Sunday, December 12, 2010

Chronic conditions

In my email to a friend, I asked when do you stop trying to cure a chronic condition. This friend replied back that we both know that at best, I'll be able to manage my eating disorder like I do my allergies and hypothyroidism. That talking and sharing and admitting to myself that I'm tempted are my pills to control the symptoms. 

After almost 7 years of dealing with Ed, I think he's right. 

I searched the web for more info in chronic eating disorders, but there is very little information. I found one site that mentioned hat eating disorders in adults can be chronic and that treatment shouldn't focus on eliminating the illness. He site mentioned how in one case the knowledge that she didn't have to get rid of Ed completely helped to her be symptom free for two years. 

Why isn't there more information on this? Why haven't there been more studies? 

Most of the books and blogs I read talk about cures. They don't call it that, but essentially thats what they are. These authors tell you that recovery is possible, that you can live life completely and totally without Ed. To me, that's the same as a cure - being totally disease free.  

These authors tell us to never give up. To keep fighting Ed. That we can become recoverED, too!!

So what about those of us who have fought Ed for years with no sign of winning the war? We're older, more set in our ways, have more responsibilities - jobs, families, bills. We are highly functional, even when in the throes of the illness. We never have let our bodies become critically ill. Our diagnosis is often ED-NOS.   We have learned to survive in the real world, even though most of our conversations happen inside our heads. Ed has been a helpmate more than a destructive force.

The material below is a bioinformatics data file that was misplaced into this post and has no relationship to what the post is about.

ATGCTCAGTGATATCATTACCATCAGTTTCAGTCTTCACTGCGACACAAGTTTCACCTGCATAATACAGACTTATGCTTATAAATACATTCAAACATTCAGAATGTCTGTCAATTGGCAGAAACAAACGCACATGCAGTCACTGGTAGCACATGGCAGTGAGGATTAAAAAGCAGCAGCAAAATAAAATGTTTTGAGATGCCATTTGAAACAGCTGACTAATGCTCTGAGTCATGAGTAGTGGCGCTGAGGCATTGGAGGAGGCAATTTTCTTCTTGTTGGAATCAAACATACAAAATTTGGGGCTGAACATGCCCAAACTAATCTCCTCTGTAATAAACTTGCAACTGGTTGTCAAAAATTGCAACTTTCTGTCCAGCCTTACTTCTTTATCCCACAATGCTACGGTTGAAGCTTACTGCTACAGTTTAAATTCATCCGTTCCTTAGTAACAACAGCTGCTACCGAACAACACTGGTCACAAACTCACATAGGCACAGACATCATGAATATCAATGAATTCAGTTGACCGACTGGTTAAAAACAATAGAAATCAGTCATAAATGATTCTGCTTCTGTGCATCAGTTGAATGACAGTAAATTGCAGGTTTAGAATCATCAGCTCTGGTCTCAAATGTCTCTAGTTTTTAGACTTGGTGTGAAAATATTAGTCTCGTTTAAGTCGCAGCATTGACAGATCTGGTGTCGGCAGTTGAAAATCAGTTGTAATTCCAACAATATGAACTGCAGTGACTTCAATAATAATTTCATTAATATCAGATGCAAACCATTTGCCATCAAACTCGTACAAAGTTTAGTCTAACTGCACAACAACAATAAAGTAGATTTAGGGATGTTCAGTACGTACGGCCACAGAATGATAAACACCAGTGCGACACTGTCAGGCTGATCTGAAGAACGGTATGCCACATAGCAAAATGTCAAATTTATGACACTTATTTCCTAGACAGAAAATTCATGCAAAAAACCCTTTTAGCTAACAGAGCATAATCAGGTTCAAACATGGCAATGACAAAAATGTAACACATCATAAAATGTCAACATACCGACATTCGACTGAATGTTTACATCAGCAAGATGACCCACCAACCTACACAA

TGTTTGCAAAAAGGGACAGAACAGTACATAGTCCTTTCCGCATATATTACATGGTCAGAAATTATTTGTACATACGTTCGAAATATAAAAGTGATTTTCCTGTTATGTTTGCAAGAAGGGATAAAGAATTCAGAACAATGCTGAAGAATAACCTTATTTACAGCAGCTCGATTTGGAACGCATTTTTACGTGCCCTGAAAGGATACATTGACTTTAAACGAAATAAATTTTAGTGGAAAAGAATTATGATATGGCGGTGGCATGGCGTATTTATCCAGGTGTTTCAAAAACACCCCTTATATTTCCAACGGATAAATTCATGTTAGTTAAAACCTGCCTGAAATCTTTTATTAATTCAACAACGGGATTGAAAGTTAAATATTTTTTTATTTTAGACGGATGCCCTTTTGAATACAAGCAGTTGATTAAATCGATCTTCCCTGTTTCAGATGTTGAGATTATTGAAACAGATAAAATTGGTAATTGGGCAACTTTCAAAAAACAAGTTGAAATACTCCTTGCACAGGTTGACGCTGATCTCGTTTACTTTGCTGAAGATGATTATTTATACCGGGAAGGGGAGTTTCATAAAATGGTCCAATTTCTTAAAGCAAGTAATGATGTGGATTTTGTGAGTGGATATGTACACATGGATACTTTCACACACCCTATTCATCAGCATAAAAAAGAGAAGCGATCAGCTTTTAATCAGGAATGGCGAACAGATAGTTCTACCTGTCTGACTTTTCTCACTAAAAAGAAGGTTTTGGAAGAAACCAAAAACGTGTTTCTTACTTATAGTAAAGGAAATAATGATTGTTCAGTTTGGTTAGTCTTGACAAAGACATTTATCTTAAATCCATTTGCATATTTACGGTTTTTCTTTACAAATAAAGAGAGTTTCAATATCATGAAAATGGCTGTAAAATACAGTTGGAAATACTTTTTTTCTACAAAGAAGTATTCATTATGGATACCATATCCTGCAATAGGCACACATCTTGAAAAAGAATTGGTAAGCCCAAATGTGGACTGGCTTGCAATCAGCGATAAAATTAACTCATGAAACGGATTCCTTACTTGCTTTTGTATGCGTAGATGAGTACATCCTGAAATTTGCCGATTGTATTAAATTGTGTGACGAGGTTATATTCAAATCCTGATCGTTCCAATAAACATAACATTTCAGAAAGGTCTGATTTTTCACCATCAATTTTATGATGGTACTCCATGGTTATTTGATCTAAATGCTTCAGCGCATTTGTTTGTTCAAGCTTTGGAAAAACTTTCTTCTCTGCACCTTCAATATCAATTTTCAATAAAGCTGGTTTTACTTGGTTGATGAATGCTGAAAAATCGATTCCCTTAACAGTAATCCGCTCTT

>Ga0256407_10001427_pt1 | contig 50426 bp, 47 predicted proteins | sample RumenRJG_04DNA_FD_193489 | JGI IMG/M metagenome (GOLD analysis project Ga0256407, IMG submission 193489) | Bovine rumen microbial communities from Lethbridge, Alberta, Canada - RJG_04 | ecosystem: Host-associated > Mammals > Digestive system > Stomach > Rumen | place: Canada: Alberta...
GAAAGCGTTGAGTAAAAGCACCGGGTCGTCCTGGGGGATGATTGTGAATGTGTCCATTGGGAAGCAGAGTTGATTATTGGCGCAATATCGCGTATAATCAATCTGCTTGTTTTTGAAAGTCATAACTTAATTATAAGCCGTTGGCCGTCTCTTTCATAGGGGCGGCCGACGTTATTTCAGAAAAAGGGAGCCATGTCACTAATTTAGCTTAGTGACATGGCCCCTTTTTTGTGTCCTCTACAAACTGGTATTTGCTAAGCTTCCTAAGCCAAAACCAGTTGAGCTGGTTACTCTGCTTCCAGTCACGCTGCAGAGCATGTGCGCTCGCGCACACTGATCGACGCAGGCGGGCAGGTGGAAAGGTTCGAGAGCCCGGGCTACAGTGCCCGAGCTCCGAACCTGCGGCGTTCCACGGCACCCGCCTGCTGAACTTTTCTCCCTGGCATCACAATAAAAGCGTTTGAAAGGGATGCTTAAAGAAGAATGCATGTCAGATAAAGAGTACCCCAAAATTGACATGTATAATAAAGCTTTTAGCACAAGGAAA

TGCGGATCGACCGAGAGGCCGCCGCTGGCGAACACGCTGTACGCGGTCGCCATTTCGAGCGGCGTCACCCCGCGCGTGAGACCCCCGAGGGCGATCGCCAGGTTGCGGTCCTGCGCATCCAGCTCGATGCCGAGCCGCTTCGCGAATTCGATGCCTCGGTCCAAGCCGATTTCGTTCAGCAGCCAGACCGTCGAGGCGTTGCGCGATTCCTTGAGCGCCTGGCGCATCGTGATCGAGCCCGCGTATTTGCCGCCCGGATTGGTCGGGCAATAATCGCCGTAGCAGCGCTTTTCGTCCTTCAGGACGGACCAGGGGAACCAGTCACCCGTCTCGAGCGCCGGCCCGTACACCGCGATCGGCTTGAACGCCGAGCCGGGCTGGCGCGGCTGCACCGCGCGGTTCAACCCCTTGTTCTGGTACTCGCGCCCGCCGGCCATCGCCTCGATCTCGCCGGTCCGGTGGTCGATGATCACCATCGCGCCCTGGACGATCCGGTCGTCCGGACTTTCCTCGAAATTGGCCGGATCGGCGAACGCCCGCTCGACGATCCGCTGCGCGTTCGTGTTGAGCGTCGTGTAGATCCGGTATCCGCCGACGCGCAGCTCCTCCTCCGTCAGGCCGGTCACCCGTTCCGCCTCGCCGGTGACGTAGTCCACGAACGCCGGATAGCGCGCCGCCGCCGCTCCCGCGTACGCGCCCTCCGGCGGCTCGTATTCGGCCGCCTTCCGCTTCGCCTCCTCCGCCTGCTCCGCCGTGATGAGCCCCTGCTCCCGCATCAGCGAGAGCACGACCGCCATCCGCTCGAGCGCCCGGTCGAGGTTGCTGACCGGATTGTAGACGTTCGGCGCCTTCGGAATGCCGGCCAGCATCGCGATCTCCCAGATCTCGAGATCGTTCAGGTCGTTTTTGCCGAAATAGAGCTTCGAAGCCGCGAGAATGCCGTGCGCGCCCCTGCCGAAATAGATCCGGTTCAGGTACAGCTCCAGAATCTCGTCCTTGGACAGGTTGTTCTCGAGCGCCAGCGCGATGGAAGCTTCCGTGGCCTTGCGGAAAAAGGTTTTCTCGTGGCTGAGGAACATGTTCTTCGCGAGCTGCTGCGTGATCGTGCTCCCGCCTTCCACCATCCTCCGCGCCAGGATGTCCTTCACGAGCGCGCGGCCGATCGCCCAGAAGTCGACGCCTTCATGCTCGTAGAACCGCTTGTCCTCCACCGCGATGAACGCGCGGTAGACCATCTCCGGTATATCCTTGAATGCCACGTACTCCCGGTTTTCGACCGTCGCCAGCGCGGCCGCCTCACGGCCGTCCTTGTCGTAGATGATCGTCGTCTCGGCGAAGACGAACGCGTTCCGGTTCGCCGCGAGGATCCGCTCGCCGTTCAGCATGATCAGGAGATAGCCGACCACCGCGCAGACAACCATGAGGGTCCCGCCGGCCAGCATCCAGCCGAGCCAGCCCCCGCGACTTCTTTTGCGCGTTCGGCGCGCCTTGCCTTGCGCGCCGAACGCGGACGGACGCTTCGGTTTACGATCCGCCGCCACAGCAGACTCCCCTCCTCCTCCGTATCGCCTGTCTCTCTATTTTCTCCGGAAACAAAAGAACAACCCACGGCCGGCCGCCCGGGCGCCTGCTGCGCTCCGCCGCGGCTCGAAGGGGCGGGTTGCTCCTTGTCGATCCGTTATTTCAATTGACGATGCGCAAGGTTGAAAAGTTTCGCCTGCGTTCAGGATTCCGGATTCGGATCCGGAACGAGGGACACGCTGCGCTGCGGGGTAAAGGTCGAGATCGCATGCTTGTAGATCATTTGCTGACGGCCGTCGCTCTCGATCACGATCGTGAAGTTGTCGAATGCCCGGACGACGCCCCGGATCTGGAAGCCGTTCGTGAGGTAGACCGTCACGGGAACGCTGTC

For years we struggle, feeling ashamed and guilty for not being able to beat Ed. And feel forgotten in all the talk about "recoverED." 

I don't want to be forgotten anymore. I don't want to feel like a failure anymore. 

I am not giving in to Ed. I still will fight like I always have to try to find other ways to cope. I will still take my medicine. But my end goal has to change.

Just because I haven't been able to live completely without Ed and may never be able to, doesn't make me a failure.
It makes me a survivor. 

Is anyone else an adult who has been fighting and/or living Ed for years? What are your thoughts? Do you think it would be easier (you would feel better) if the focus of your treatment was on living with Ed rather than getting rid of him? Do you think that would help you manage the illness better (less slips and relapses)?

Monday, November 15, 2010


"Is it hard for you to be yourself? Do you find it tough to be vulnerable? What does being vulnerable mean to you?"

These questions were asked at the end of a blog post on PsychCentral.

My answers will be different from yours, but I think it's valuable to think about them.

Is it hard for you to be yourself?
Yes. I find it hard to be me. I worry that no one will want to be near the real me - especially with my anxieties and depression.

Do you find it tough to be vulnerable?
Absolutely. I've always been the strong one. Always the one people rely on. I think I have to be strong - always.

What does being vulnerable mean to you?
Being vulnerable means opening myself up to pain, to hurt, to injury from others. Being vulnerable means taking risks - especially the risk that the other person won't like what they see and leave me alone. Being vulnerable means facing my fear of abandonment.

What does being vulnerable mean to you?

Give it some thought.

Friday, September 3, 2010

NY Times article on BMI - no, duh!?

I saw this article in the NY Times today and all I can say is, "No, really?"

It's about time there was some press about how the Body Mass Index doesn't distinguish between lean muscle and body fat.

Sunday, August 29, 2010